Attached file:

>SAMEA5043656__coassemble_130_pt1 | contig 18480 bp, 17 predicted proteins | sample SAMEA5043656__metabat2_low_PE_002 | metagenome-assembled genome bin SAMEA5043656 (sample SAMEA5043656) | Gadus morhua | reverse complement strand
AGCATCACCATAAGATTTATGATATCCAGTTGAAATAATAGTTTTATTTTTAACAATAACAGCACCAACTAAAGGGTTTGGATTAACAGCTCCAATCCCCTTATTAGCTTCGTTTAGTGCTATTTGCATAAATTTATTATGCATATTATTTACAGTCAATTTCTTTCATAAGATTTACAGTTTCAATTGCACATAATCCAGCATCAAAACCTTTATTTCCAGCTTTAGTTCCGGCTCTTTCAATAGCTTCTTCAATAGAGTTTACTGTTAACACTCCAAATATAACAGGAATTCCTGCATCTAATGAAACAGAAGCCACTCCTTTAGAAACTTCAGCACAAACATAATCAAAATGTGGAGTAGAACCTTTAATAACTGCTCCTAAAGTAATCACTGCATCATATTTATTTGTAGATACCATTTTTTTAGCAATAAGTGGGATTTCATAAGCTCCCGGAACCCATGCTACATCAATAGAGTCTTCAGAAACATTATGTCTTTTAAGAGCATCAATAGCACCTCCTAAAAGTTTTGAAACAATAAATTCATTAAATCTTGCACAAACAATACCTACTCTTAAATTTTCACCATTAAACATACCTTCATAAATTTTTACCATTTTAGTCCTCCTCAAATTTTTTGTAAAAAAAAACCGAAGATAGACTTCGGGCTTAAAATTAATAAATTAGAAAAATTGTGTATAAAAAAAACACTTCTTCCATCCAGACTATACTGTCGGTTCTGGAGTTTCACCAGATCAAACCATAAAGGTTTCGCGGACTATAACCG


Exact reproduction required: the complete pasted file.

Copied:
>SAMEA5043656__coassemble_130_pt1 | contig 18480 bp, 17 predicted proteins | sample SAMEA5043656__metabat2_low_PE_002 | metagenome-assembled genome bin SAMEA5043656 (sample SAMEA5043656) | Gadus morhua | reverse complement strand
AGCATCACCATAAGATTTATGATATCCAGTTGAAATAATAGTTTTATTTTTAACAATAACAGCACCAACTAAAGGGTTTGGATTAACAGCTCCAATCCCCTTATTAGCTTCGTTTAGTGCTATTTGCATAAATTTATTATGCATATTATTTACAGTCAATTTCTTTCATAAGATTTACAGTTTCAATTGCACATAATCCAGCATCAAAACCTTTATTTCCAGCTTTAGTTCCGGCTCTTTCAATAGCTTCTTCAATAGAGTTTACTGTTAACACTCCAAATATAACAGGAATTCCTGCATCTAATGAAACAGAAGCCACTCCTTTAGAAACTTCAGCACAAACATAATCAAAATGTGGAGTAGAACCTTTAATAACTGCTCCTAAAGTAATCACTGCATCATATTTATTTGTAGATACCATTTTTTTAGCAATAAGTGGGATTTCATAAGCTCCCGGAACCCATGCTACATCAATAGAGTCTTCAGAAACATTATGTCTTTTAAGAGCATCAATAGCACCTCCTAAAAGTTTTGAAACAATAAATTCATTAAATCTTGCACAAACAATACCTACTCTTAAATTTTCACCATTAAACATACCTTCATAAATTTTTACCATTTTAGTCCTCCTCAAATTTTTTGTAAAAAAAAACCGAAGATAGACTTCGGGCTTAAAATTAATAAATTAGAAAAATTGTGTATAAAAAAAACACTTCTTCCATCCAGACTATACTGTCGGTTCTGGAGTTTCACCAGATCAAACCATAAAGGTTTCGCGGACTATAACCG